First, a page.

GlitIpNi study

Intra-tumoral Ipilimumab Plus Intravenous Nivolumab Following the Resection of Recurrent Glioblastoma

Currently, there is no proven therapy with a beneficial and long-lasting effect for patients with relapse of their glioblastoma. This is why we are conducting innovative research at UZ Brussel to develop an effective treatment for these patients, using immunotherapy. This research is carried out in collaboration with the medical oncology department (Prof. B. Neyns)

Who is eligible?

The Glitipni study includes patients with a relapse of their glioblastoma. A requirement is that the patients have undergone surgical resection of their glioblastoma upon initial diagnosis, and that they have received radiotherapy combined with Temodal chemotherapy (this is the standard treatment at initial diagnosis of glioblastoma). A second requirement is that they take no or only a minimal dose of corticoids (i.e. a maximum of 8 mg methylprednisolone (medrol) or 1.5 mg dexamethasone)

What exactly does the study entail

If you are eligible to participate in this phase I study, a new surgical intervention will be offered, where an attempt will be made to remove the tumor completely. If this is not possible, a biopsy can be performed in which a piece of tissue is removed from the tumor.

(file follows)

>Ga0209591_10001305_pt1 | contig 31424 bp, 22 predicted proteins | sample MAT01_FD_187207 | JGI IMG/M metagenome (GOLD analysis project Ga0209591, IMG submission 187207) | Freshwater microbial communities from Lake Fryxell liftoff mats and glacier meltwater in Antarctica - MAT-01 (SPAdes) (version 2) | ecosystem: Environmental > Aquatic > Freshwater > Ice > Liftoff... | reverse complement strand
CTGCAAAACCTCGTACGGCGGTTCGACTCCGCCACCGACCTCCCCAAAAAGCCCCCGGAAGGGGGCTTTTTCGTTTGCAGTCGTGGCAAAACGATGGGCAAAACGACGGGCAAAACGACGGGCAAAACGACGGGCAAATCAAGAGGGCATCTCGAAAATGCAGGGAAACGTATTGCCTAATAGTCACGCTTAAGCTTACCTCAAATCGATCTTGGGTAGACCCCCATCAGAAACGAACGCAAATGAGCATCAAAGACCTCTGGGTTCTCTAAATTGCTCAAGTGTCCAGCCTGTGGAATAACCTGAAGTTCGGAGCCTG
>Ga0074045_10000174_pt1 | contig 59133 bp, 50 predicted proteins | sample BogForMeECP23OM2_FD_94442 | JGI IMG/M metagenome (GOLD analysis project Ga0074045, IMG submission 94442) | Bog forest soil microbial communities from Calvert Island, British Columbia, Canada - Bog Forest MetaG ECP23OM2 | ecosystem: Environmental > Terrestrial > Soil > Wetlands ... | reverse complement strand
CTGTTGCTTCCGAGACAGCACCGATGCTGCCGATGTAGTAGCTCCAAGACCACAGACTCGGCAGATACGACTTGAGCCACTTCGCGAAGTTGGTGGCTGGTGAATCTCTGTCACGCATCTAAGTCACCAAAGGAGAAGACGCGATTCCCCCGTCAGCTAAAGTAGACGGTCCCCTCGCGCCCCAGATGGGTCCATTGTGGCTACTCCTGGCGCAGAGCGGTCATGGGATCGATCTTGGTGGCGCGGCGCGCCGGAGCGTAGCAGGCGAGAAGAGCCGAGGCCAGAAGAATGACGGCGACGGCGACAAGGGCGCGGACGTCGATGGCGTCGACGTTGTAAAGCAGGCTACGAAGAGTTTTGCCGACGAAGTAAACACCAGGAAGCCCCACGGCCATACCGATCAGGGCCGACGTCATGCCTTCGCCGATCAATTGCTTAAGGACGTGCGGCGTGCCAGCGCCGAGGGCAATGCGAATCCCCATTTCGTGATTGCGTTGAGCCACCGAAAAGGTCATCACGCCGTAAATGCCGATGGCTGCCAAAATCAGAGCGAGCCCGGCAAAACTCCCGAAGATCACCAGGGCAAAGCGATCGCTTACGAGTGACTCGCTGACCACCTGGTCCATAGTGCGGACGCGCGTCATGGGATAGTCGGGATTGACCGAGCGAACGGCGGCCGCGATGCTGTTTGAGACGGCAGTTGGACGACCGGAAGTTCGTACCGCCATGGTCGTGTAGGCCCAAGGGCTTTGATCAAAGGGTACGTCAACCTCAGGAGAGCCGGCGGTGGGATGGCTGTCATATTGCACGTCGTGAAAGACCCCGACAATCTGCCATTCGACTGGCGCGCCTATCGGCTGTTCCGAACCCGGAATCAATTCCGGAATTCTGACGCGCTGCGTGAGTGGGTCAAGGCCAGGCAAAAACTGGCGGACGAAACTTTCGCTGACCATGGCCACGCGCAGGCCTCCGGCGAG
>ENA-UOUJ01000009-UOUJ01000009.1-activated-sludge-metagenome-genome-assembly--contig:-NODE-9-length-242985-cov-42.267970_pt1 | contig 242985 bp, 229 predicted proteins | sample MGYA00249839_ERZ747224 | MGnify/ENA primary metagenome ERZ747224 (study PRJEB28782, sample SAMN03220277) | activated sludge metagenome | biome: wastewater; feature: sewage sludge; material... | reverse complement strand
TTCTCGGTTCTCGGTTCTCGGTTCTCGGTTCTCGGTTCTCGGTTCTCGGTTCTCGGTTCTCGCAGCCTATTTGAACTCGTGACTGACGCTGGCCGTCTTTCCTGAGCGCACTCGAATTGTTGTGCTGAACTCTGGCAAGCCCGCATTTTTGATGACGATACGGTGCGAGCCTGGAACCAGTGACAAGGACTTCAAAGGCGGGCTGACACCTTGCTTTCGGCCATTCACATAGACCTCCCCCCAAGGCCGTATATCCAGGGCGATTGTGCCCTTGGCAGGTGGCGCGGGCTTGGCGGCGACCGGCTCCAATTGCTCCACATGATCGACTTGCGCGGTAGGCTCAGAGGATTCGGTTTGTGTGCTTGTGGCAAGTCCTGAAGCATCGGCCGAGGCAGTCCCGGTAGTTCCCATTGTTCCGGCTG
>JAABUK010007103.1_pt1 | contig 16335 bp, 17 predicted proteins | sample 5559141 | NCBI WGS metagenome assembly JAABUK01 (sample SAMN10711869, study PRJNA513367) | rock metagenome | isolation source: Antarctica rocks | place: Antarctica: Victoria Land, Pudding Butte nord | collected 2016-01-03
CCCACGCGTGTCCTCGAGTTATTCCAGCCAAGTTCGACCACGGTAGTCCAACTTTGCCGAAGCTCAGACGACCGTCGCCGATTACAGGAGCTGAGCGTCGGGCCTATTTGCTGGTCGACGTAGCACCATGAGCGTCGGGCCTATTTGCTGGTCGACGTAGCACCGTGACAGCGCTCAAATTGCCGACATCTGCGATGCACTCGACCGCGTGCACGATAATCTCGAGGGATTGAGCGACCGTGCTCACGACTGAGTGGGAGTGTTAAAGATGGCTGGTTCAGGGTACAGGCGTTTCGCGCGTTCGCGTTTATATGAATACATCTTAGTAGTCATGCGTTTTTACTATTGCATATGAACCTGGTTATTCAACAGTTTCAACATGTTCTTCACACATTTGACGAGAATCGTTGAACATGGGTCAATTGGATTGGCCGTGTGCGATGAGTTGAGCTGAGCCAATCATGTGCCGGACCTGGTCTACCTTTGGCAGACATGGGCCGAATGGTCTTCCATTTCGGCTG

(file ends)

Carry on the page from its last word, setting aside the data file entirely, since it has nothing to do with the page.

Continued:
Following either the resection or biopsy, immunotherapy will then be administered into the wall of the resection cavity or through the biopsy needle. Our study uses a combination of different immunotherapeutics. So-called “check-point inhibitors” will be administered. The purpose of these antibodies is to counteract the immunosuppressive effect of the tumor cells. This therapy has already been proven effective in a variety of other tumors. By administering the therapy locally in the tumor and area around the tumor, we expect the effectiveness of these check-point inhibitors to be greater compared to administration intravenously. Together with these check-point inhibitors, the body’s own “dendritic cells” are also injected locally into the tumor. These dendritic cells are considered the orchestra leaders of the immune system. When these cells come into contact with foreign material (such as for example tumor cells), they will activate the body’s own immune system against the tumor. By doing this we try to increase the immune response against the tumor cells so that the immune system will attack and kill the tumor. After surgery, a catheter will also be implanted, allowing us to administer biweekly immunotherapy directly into the tumor tissue


Prof J. Duerinck (neurosurgery) (024775514)
Prof B. Neyns (medical oncology) (024776040)


The immune therapy is injected directly into the brain

The immune system is activated to act against the tumor cells